FitchRatings has revised the Outlook on Armenia’s Long-Term Foreign-Currency Issuer Default Rating (IDR) to Positive from Stable and affirmed the IDR at ‘B+’.
A full list of rating actions is at the end of this rating action commentary.
Key Rating Drivers
The revision of the Outlook reflects the following key rating drivers and their relative weights:
Large Immigration Drives Improvements: An influx of immigrants (estimated by the authorities at about 65,000) from Russia, Ukraine and Belarus, representing a 2.2% annual increase in the population, has boosted external as well as macroeconomic and fiscal performance. A very large influx of immigrants and capital from Russia in 2022 has boosted external as well as macroeconomic and fiscal performance. The exact scale of the immigration is hard to quantify, given the open migration regime for Russians in Armenia and the durability of this positive shock is still uncertain. However, it led to a 140% increase in remittances/money transfers and Fitch anticipates that a substantial proportion of new immigrants will stay in Armenia for at least two to three years and sees a substantial chance that some of the positive effects will endure.
Strengthening of External Finances: The external inflows led to a marked improvement in the external balance sheet for Armenia. Fitch estimates the current account to have registered a small surplus in 2022 (current ‘B’ median: -3.8%; ‘BB’ median: -4.1%), based on 1Q-3Q outturns, the first annual surplus on record, which contributed to an increase in FX reserves by USD880 million to USD4.1 billion in 2022. We expect a return to moderate deficits in 2023 and 2024.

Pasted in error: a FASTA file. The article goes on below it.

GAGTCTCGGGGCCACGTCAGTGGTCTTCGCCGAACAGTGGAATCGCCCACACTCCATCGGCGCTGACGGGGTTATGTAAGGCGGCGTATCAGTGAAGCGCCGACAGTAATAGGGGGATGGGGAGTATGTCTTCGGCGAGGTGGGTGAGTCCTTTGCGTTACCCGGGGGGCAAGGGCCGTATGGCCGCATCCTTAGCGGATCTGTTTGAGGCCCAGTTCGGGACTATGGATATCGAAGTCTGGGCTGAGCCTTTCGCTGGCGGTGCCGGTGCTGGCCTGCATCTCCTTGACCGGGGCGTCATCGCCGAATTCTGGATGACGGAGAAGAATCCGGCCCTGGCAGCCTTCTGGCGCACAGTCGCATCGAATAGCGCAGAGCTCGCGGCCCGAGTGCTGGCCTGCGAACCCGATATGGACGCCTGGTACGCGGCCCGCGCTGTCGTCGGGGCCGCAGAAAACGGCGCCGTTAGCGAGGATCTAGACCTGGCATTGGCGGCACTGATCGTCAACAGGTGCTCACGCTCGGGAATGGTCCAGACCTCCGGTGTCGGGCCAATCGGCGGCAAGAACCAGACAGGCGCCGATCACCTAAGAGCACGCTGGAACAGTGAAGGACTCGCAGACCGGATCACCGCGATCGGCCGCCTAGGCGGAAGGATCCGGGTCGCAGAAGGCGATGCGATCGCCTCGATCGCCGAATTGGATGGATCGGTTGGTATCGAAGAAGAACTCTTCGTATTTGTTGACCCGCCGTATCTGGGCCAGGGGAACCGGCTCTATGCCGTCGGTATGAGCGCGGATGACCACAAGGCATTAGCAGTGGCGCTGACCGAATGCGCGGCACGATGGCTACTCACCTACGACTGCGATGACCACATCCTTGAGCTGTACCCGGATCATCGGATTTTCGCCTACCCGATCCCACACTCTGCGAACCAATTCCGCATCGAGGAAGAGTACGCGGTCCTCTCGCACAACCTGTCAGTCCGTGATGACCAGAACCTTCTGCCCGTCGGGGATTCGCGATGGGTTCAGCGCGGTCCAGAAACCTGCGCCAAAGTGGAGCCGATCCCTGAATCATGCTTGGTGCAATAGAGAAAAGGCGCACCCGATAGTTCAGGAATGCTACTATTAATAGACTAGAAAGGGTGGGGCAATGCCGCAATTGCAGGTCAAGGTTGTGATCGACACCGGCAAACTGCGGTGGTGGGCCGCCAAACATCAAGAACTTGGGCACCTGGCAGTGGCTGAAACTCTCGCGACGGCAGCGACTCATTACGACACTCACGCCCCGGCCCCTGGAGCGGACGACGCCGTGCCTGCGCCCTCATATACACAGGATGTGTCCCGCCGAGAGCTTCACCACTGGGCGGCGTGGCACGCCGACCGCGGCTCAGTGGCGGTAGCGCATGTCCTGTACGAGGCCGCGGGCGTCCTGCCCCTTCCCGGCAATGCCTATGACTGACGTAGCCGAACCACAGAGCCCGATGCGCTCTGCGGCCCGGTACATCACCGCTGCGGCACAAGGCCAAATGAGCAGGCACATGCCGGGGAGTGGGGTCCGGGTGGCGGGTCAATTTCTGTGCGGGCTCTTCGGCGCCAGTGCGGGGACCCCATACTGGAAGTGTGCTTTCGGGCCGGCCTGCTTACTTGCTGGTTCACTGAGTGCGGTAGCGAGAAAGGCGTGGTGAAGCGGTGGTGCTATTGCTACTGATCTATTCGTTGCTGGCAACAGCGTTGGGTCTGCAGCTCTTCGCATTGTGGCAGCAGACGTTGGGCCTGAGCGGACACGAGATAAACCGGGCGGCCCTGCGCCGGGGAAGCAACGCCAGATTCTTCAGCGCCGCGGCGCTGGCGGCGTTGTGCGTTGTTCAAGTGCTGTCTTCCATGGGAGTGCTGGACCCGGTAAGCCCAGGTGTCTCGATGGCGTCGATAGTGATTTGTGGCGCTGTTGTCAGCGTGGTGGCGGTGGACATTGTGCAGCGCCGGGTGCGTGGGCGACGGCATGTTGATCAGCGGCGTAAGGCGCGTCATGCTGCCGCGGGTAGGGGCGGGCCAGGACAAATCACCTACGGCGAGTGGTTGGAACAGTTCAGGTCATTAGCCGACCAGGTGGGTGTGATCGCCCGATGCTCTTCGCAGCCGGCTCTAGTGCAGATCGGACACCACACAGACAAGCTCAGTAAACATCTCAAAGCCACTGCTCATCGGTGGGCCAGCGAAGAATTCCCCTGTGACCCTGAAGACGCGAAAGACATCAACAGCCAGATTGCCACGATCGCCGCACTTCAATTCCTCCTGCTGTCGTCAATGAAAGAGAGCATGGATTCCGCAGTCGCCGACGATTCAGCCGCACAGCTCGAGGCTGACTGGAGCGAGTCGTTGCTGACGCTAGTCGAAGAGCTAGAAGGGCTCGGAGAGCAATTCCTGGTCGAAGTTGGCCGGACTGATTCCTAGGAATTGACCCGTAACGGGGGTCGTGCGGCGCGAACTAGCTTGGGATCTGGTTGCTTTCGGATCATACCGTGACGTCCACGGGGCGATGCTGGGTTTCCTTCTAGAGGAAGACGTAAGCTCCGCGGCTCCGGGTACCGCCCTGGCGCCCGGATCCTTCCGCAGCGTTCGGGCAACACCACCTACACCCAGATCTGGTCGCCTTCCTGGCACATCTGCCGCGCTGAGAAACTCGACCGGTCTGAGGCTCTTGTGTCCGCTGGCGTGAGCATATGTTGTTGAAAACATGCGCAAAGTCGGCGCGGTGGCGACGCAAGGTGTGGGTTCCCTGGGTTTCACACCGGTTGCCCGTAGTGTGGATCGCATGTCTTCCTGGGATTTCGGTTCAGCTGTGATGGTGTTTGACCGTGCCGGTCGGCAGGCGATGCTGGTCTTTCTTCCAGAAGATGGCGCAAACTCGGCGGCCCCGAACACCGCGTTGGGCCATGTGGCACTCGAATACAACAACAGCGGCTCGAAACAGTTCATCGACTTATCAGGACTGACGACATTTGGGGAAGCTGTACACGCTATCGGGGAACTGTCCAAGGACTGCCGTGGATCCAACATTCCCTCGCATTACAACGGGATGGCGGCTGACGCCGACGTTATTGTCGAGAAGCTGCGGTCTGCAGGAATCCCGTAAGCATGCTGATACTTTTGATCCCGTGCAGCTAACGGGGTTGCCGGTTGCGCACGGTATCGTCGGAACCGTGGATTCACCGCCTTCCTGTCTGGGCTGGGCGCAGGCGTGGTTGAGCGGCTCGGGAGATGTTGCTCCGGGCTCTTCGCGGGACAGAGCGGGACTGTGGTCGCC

In addition, net external debt fell by around 12pp to an estimated 44.5% of GDP in 2022 (current ‘B’ median: 26.6%; ‘BB’ median: 15.4%). Separately, in December 2022, the IMF approved a USD171 million three-year Stand-By Arrangement (SBA), which is being treated as precautionary by the Armenian authorities, and will provide a policy anchor and limited buffer in case of any negative external shocks, such as a reversal of the recent inflows.
Strong Growth: The Armenian economy is estimated to have grown by 11.6% in 2022, a 15-year high, boosted by the large influx of migrants, which also provides an upside to potential growth (currently estimated at 4.5%). Fitch estimates growth will slow to 6.1% in 2023 and 4.7% in 2024. Growth will be driven by personal consumption, relatively stable exports (notably to Russia as Armenia replaces import sources that have become disrupted by sanctions) and an expected increase in public investment.